• Slide 13
  • Load testing: accounting for impedance variability Q: Are 50 test loads enough to ensure output conditions of modern-day defibrillators? Do all of your hospitals patients have the same input impedance? No! A: Testing beyond the 50 load is necessary to ensure defibrillator inventory performance of modern defibrillators
  • Slide 14
  • Load testing: accounting for impedance variability (cont.) Q: What loads are recommended? A: Section 6.8.3 of the IEC 60601-2- 4 standard 3 and AAMI DF80 standards 4 require defibrillators to be tested on different resistance loads of 25, 50, 75, 100, 125, 150 and 175 ohms to ensure proper current is delivered to patients with different impedances.
  • Slide 15
  • When to test with other loads Each hospitals equipment history should be considered. Standard protocol recommends multiple impedance tested on incoming inspection and after a repair to charging circuit or applied parts. May also be helpful when troubleshooting failed to deliver energy complaints.
  • Slide 16
  • The 7010 solution Designed to facilitate load testing for modern defibrillator technology quality assurance and standards compliance Selectable loads 25 50 75 100 125 150 175 200 The only device available today capable of testing beyond 175 ohms for extreme impedance conditions. Impulse 7010 Selectable Load Accessory
  • Slide 17
  • References 1.American Heart Association. Guidelines 2000 for Cardiopulmonary Resuscitation and Emergency Care. Circulation Supplement. 2000; 102:8 2.McDaniel W.C., Garrett, M, Burke M.C., Arzbaecher R, Comparison of the Efficacy of Two Biphasic Waveform Defibrillators in a Model of Simulated Higher Impedance Patients, Engineering in Medicine and Biology Soceity, 2003. Proceedings of the 25 th Annual International Conference of the IEEE. Volume I, issue 17-21, Sept. 2003 Page(s) 183-185 Vol. I 3.IEC 60601-2-4 Medical Electrical Equipment Part 2-4: Particular Requirements for the Safety of Cardiac Defibrillators, Section 6.8.3 4.ANSI/AAMI DF80:2003 Medical electrical equipmentPart 2-4: Particular Requirements for the Safety of Cardiac Defibrillators (Including Automated External Defibrillators)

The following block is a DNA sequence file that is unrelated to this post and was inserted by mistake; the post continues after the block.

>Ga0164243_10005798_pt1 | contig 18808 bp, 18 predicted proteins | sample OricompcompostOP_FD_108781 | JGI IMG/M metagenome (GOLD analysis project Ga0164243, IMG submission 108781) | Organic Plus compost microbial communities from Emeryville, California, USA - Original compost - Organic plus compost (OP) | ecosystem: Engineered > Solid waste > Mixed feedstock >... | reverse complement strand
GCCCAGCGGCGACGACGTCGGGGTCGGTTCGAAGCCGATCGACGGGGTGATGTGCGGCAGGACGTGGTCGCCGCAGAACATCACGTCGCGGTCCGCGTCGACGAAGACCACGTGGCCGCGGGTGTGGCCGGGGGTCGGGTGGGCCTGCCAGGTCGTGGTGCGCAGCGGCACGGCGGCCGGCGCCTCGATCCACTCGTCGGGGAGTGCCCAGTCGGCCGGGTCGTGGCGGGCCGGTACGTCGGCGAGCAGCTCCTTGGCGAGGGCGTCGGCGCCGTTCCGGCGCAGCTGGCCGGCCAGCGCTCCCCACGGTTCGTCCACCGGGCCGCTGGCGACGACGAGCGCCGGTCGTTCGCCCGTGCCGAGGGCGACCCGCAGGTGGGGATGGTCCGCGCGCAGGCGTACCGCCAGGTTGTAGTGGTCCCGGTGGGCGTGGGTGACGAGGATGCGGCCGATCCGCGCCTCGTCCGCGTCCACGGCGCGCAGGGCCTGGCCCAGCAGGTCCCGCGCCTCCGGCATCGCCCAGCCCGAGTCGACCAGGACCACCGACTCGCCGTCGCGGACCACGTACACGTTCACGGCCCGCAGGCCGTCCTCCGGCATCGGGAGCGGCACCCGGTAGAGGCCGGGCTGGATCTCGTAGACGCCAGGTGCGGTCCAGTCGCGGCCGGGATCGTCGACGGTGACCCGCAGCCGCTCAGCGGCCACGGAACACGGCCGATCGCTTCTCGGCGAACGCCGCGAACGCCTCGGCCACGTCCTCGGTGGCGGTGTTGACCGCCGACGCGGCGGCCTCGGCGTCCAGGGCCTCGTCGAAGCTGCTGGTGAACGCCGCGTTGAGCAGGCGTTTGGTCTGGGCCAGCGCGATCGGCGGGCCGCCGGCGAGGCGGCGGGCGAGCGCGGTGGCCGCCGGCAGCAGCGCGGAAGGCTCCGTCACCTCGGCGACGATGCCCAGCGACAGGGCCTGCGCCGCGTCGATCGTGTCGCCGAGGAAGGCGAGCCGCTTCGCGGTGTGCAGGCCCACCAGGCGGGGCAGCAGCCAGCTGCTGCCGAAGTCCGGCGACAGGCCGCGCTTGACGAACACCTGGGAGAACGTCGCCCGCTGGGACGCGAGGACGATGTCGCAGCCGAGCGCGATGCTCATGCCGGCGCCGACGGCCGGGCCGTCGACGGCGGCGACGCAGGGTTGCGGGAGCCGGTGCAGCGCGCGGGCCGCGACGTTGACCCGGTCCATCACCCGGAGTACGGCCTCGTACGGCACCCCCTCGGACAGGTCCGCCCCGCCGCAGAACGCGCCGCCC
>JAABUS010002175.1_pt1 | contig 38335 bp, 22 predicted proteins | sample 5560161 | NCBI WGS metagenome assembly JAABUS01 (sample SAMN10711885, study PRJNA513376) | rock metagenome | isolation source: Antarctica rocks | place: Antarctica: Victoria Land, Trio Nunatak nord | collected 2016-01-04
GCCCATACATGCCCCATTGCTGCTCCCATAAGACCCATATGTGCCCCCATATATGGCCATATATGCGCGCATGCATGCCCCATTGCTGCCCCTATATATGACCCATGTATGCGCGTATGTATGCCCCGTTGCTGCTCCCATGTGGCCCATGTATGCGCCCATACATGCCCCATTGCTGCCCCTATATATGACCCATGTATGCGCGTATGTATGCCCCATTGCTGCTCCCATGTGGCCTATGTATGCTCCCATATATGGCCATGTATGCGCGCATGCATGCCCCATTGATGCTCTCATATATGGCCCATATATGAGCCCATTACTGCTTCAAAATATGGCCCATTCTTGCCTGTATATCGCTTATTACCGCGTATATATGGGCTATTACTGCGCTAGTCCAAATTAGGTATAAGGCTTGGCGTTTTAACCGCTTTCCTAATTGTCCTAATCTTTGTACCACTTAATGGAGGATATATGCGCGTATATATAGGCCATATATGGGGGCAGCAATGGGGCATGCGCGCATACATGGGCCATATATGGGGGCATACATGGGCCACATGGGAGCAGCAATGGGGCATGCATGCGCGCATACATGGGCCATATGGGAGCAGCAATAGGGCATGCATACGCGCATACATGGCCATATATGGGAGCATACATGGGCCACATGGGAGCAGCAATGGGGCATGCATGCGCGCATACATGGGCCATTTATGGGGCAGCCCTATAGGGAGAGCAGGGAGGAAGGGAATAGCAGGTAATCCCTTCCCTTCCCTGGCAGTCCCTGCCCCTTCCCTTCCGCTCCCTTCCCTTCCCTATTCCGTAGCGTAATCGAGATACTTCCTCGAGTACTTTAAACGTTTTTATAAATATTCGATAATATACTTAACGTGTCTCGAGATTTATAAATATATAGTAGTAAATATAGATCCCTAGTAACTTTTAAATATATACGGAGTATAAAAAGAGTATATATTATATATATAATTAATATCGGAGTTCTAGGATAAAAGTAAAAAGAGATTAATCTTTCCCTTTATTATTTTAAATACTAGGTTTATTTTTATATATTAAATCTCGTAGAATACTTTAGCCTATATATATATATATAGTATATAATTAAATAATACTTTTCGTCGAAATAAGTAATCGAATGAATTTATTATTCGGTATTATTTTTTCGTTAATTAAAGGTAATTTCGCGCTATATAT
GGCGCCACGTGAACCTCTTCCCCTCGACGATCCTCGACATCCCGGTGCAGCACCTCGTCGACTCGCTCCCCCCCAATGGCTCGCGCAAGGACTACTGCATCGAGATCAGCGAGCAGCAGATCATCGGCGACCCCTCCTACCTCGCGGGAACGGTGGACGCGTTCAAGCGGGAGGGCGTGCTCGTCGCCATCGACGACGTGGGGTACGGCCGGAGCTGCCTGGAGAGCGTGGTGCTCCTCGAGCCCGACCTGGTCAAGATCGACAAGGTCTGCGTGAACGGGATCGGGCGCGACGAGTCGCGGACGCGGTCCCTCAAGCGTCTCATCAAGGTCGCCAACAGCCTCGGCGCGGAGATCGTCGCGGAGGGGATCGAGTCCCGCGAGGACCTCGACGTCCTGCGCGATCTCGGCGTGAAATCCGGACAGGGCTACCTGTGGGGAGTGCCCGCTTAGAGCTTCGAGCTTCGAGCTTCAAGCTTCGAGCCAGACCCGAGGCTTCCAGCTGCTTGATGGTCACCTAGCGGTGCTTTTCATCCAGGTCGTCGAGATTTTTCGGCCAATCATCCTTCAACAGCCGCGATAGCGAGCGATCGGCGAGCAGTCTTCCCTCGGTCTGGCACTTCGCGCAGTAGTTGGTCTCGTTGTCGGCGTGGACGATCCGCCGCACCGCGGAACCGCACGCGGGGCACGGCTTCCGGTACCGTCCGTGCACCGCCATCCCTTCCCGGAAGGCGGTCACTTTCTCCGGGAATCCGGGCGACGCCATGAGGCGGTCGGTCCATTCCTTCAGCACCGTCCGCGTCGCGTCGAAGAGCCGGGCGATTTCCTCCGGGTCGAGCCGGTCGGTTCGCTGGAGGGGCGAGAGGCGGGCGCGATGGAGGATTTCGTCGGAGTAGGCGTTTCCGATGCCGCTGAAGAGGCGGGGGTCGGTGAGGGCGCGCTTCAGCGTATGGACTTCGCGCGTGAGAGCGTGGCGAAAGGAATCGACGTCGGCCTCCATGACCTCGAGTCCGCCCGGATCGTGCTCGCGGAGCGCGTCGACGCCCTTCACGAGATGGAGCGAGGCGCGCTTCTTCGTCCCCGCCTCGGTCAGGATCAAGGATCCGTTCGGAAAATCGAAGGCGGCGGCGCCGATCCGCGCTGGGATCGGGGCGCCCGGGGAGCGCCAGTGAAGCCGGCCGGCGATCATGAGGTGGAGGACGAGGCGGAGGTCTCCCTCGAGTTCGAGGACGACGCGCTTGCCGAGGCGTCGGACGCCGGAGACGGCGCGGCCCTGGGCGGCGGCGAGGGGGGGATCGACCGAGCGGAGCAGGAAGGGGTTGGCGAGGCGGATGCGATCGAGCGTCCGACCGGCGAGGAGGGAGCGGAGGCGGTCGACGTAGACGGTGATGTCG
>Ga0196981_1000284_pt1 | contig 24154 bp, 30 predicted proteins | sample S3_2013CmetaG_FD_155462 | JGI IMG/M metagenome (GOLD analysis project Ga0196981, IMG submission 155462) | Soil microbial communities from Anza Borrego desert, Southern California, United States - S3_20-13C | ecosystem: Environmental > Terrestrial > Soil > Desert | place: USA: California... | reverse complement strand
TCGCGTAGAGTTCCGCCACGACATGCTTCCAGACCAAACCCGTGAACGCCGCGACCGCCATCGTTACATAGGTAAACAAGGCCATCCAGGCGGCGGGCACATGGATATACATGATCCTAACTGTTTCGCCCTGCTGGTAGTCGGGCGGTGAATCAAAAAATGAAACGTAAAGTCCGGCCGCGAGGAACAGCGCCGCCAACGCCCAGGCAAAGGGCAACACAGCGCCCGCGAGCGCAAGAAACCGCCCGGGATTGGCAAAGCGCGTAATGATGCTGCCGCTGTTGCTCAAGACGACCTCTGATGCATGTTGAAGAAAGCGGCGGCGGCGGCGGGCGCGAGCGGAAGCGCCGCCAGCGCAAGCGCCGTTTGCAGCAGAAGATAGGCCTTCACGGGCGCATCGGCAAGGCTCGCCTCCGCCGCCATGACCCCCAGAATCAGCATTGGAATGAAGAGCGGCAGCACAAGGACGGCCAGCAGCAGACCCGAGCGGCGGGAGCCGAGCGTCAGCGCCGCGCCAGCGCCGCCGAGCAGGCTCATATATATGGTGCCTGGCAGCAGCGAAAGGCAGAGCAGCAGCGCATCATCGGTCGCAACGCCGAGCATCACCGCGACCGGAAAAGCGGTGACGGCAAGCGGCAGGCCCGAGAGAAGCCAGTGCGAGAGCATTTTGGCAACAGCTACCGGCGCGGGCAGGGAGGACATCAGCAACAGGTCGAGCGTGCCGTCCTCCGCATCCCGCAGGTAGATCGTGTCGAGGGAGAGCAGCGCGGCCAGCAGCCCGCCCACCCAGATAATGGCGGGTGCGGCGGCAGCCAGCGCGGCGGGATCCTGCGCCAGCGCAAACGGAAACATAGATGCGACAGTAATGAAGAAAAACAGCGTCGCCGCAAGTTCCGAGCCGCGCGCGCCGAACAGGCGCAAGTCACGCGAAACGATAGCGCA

• Slide 18
  • References (cont.) Want to know more? Check these out: Mittal S, Ayati S, Stein KM, Knight BP, Morady F, Schwartzman D, et al. Comparison of a novel rectilinear biphasic waveform with a damped sine wave monophasic waveform for transthoracic ventricular defibrillation. ZOLL Investigators. J Am Coll Cardiol 1999; 34: 1595-601. Schneider T, Martens PR, Paschen H, Kuisma M, Wolcke B, Gliner BE, et al. Multicenter, randomized, controlled trial of 150-J biphasic shocks compared with 200- to 360-J monophasic shocks in the resuscitation of out-of-hospital cardiac arrest victims. Optimized Response to Cardiac Arrest (ORCA) Investigators. Circulation 2000; 102: 1780-7. Mittal S, Ayati S, Stein KM, Schwartzman D, Cavlovich D, Tchou PJ, et al. Transthoracic cardioversion of atrial fibrillation: comparison of rectilinear biphasic versus damped sine wave monophasic shocks. Circulation 2000; 101: 1282-7. Walker RG, Melnick SB, Chapman FW, Walcott GP, Schmitt PW, Ideker RE. Comparison of six clinically used external defibrillators in swine. Resuscitation 2003; 57: 73-83. Niemann JT, Walker RG, Rosborough JP. Ischemically Induced Ventricular Fibrillation (VF): A Comparison of Fixed and Escalating Energy Defibrillation. Acad Emerg Med 2003; 10: 454.
  • Slide 19
  • Questions? For more information on the Impulse 7010 solution for variable impedance testing, contact Fluke Biomedical today. Fluke Biomedical Toll free: (800) 850-4608 Direct: (440) 248-9300 Fax: (440) 349-2307 [email protected]